Rule 5: Pace Yourself!

It pays to act quickly in DreadBall, but sometimes it pays even more to slow down and take your time. I’m talking about situations where you can spend two actions doing what you could have done with one. Why on earth would you do that?

Well, as an example, let’s say you’re attempting a Strike, and you’ve got two actions left. Your Striker, holding the ball, is a Run move away from the four-point hex. You’ve got two options – which do you think is better?

1) Spend Action 4 elsewhere in the arena. Maybe you Slam someone, or you buy a card. Then you take a Throw action (which includes a free Run because you’re a Striker). You move into position and make the throw, picking up a -1 dice modifier for moving and throwing.

2) You spend Action 4 on a Run, to get your Striker into position on the four-point hex. You then spend Action 5 to make the throw from a stationary start, avoiding the negative modifier.

This (fairly artificial) example has only one sensible outcome. (It’s option 2, if you were wondering.) When there are four points on the line, every die counts, because success can speed you towards a landslide victory in a very short space of time (and two successes on the roll gives you a double fan check, which is never a bad thing). In this case, you’d be crazy to spend that other action doing anything but assisting the Strike attempt.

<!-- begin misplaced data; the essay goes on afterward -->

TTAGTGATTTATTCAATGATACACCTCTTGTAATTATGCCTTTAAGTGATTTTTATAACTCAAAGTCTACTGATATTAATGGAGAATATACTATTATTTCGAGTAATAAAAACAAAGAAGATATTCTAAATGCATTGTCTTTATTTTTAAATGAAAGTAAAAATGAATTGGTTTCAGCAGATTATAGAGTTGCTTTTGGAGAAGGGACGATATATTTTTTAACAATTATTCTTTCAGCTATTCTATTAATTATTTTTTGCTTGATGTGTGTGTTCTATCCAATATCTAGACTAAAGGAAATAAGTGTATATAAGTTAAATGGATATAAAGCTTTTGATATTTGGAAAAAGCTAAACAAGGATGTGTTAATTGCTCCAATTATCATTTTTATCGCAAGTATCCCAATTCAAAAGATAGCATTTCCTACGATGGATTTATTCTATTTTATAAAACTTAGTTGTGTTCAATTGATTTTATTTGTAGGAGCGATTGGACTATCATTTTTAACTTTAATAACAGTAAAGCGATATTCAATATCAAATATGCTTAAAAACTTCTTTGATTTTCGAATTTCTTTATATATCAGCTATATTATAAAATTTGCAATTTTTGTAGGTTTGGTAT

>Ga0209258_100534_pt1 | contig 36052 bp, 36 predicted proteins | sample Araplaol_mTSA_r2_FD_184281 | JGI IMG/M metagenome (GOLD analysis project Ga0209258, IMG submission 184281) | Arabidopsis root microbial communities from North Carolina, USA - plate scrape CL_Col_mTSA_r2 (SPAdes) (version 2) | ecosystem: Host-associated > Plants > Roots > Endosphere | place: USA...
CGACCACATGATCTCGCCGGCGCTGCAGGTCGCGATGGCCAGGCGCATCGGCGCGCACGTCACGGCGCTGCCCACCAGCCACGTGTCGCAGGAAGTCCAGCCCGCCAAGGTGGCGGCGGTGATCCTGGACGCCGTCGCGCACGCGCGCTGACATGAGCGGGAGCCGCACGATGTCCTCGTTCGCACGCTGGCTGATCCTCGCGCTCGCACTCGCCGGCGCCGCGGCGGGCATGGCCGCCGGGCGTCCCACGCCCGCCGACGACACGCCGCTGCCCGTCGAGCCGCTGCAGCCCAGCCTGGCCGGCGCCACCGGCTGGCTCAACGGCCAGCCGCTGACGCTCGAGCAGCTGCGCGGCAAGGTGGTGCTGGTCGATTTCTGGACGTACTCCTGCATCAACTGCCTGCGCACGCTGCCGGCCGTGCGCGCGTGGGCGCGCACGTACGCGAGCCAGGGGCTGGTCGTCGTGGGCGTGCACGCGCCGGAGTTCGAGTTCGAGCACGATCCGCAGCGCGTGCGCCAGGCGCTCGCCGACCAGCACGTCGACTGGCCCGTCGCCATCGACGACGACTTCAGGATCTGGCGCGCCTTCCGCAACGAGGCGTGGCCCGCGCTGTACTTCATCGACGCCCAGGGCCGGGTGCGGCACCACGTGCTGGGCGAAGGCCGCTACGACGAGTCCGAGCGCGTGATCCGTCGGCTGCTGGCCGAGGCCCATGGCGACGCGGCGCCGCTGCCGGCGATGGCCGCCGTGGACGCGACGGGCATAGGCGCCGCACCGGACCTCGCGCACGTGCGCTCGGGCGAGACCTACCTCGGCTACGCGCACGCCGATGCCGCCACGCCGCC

However, DreadBall’s rarely as clear-cut as this example, and once again you’ll need to apply some risk-vs-reward thinking when this sort of thing comes up in-game. What if that extra action could put one of your other Strikers in a position to potentially catch the ball when it fires back into the arena, maybe even getting a Free Action into the bargain and scoring in the enemy’s turn? What if it’s only a one-point Strike instead of a four-pointer? What if you’ve got a chance to injure the enemy’s most useful player?

There’s no definitive answer, but it’s vital that you recognise the advantages and disadvantages of taking your time with two actions. Deciding when it’s worth doing is one of the skills you’ll pick up over time!

Well, that’s it – the five Golden Rules of DreadBall. They might not make you a pro, but you won’t find a great coach who doesn’t understand them! I hope this has been a bit of food for thought, and that it’s given you a better idea of how DreadBall plays. If you see me at any of Mantic’s upcoming events, do let me know what you think! I’m sure everyone’s opinions will vary slightly, and I’m looking forward to some sensible debates…

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